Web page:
A Garden Worth Preserving

The Italian Garden Project is thrilled to be documenting the amazing garden of Bruno Garofalo of Pittsburgh Pa. Bruno’s garden will be archived in the Smithsonian’s Archives of American Gardens. We will visit the garden monthly for up to a year, photographing, videotaping, sketching the layout and plantings, and learning as much as we can from this knowledgeable, kind, and generous gardener. Several photos of the initial visit are shown here.

Bruno Garofalo

Bruno was born in Petrella Tifernina, province of Campobasso, Molise, Italy. He immigrated to the US in 1962.

Double dug garden

His garden covers the backyards of two adjoining properties. He digs all of the beds by hand each spring.

View from balcony

This is a view of half of the garden looking down from the from the balcony of his home.

Terraced garden

Bruno created two large level terraced gardens from the steeply sloped backyard of one of the properties.

cold frame

Bruno starts all of his plants from seed that he has saved from season to season. He starts many of his tomato seedlings in this cold frame that he built.

tomato seedlings

He grows more tomato plants and other vegetable seedlings in containers on his balcony and near the garden.

damaged fig tree

Bruno’s prize fig trees have been badly damaged by the past two extremely cold winters. He brought the trees as small rooted shoots from Italy when he came to the US in 1962. They had grown into large and productive trees over the past four decades. He wrapped them every winter to protect from the cold, but even with his extensive winter protection they did not survive intact during the past two winters. The photo shows small shoots growing from the roots. Let’s hope these thrive and grow into the beautiful and historic trees they once were.

Click below to learn more about Bruno:

Meet Bruno and his family

A visit to Bruno’s garden in 2012

– See more at: http://www.theitaliangardenproject.com/preserving-garofalo-garden.html#sthash.xHjoTGhr.dpuf


Mary Ellen DeVito

How I wish I were his apprentice! I am a hamfisted gardener: I plant things haphazardly, pray for something to grow, and then rejoice when it does. Yet I dream of doing the things Mr. Garofalo does. Where does he get the stamina???

Mary Menniti

Much of his stamina comes from a lifetime of hard physical work, his early years working on his family farm in Italy, then later in construction in the US. But I think his stamina when gardening also comes from being engaged in something that brings him great joy and satisfaction and makes him feel truly alive.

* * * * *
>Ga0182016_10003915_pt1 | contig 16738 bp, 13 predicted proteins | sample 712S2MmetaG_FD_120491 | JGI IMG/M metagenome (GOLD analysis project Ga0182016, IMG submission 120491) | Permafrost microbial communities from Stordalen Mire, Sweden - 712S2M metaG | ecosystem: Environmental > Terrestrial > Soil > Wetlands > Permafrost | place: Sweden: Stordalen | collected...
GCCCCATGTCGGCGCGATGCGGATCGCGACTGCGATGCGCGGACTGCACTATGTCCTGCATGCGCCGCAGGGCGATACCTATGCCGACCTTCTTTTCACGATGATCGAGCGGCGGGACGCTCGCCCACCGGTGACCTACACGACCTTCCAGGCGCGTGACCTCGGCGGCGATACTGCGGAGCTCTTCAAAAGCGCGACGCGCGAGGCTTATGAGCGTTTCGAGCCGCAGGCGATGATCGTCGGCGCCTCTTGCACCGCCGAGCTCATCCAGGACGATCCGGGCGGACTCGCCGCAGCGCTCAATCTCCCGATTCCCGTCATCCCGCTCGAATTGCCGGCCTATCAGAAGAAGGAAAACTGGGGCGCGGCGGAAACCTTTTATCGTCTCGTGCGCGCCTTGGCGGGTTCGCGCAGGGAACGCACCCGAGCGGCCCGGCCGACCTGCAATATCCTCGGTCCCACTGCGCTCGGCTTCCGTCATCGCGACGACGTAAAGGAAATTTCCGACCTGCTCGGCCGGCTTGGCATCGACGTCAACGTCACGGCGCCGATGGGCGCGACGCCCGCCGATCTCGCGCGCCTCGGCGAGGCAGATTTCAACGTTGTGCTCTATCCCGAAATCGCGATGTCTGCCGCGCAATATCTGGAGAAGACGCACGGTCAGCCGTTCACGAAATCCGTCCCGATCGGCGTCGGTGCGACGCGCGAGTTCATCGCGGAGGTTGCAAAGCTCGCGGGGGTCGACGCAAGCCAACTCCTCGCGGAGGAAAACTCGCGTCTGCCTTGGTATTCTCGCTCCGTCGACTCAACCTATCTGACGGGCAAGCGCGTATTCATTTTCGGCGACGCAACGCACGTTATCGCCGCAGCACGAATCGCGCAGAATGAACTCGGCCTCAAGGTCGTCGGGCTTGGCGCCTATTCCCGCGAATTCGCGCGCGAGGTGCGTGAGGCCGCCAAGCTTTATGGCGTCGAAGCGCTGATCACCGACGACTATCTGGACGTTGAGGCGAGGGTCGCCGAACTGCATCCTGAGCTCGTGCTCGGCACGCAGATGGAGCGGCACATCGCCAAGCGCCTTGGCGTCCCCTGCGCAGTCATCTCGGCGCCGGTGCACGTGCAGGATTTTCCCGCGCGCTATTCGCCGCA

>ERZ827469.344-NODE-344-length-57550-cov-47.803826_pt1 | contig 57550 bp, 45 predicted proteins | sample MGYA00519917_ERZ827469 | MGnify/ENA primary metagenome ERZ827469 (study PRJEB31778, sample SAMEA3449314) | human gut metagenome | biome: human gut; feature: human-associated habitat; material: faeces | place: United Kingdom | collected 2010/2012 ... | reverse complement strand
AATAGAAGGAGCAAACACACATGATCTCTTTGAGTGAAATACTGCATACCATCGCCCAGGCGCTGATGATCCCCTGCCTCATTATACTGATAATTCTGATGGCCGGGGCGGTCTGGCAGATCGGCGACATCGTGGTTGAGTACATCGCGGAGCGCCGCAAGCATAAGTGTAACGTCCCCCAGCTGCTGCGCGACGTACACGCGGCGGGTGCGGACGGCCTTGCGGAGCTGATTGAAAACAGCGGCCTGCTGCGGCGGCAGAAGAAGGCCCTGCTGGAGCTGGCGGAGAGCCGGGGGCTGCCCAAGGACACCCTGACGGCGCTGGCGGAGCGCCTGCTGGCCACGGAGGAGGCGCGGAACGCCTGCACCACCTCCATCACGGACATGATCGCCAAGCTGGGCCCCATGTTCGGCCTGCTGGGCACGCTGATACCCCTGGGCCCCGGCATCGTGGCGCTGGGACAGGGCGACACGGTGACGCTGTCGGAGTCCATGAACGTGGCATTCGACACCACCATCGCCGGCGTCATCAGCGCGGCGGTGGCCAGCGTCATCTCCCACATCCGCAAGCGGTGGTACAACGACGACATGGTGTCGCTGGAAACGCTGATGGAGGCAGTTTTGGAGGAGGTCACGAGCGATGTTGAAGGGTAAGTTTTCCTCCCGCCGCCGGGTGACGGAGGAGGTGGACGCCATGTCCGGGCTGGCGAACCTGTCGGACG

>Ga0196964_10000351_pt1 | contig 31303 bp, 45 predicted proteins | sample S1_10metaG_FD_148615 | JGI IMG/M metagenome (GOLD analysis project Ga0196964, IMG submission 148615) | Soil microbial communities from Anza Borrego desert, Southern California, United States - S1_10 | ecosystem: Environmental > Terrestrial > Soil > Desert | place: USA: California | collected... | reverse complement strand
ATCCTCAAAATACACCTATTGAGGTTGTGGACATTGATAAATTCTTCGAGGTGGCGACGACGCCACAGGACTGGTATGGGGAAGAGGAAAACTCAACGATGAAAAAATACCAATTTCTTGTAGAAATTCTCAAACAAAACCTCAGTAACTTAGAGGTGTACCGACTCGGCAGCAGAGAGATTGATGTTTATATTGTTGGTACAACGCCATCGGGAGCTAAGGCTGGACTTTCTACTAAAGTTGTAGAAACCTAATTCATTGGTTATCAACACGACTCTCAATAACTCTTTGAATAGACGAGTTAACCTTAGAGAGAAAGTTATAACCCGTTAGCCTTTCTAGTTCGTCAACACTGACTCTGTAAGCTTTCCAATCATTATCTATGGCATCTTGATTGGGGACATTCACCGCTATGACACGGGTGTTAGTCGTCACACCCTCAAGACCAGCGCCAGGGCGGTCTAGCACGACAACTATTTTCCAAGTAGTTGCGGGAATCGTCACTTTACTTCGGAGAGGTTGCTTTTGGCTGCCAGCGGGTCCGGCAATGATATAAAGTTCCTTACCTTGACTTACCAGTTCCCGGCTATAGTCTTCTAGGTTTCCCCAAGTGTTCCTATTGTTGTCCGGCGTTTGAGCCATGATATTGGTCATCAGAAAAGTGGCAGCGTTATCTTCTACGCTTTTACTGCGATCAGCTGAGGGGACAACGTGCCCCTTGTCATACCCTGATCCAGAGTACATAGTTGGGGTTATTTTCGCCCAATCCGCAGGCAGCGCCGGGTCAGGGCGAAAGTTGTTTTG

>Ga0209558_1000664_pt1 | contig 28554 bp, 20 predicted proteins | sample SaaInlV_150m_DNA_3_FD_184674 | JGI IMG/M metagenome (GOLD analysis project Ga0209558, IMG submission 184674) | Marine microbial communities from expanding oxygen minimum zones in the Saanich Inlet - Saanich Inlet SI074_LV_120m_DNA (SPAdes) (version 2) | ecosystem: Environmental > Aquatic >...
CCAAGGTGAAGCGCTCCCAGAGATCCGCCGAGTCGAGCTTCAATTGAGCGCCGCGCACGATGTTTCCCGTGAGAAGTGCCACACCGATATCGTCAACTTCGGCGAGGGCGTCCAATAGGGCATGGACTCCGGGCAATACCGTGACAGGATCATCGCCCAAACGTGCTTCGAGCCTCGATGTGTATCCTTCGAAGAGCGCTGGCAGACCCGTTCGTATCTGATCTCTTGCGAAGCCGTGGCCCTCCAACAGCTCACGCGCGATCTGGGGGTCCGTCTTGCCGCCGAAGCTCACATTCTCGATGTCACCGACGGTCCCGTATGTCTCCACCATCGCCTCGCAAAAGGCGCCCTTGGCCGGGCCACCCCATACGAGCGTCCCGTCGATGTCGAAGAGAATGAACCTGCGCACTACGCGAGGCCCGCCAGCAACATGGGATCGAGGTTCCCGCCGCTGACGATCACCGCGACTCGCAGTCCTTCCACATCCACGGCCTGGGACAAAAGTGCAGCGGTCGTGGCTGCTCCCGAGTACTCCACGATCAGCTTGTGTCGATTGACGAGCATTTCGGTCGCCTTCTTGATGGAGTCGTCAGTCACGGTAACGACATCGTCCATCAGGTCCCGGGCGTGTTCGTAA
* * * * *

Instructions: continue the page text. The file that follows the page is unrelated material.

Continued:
Sam Webb

Mary, I love your website, and always marvel at the cleanliness of all of the Italian gardens in Pittsburgh.

Would you know the variety of tomato that Brono grows? Or, is it an heirloom whose name has been lost to time?

Sam Webb

Mary Menniti

You’re right, Sam. Rarely a weed in sight. This is one of the visible ways that demonstrate how much their gardens mean to them. They are so lovingly cared for and bring great joy to the gardeners. Bruno starts his tomatoes from seeds of varieties brought from Italy, but like most of these heirlooms they may never have been given commercially recognizable names. They are generally referred to descriptively by the shape or size.

Joan Saverio

Wonderful work Mary! Been watching your project for a while now. It is inspired. These immigrants and their gardens are so familiar to me. Your documentation is a a gift to all of us who had family members like these folks, to us as present and future gardeners, and to the gardeners themselves who I am sure appreciate the attention (having interviewed many an elderly person). Forza!

Michael Fitch

The size and quality of all the plants in Mr. Garofalo’s garden is very impressive. I was wondering if Mr. Garofalo use any fertilizer in his gardens?

John Garfold

Bruno, the amount of figs you grow is amazing ! I have adopted a fig tree care of my late father-in-law and not sure how to care for it. Any advice would greatly be appreciated. Ciao!


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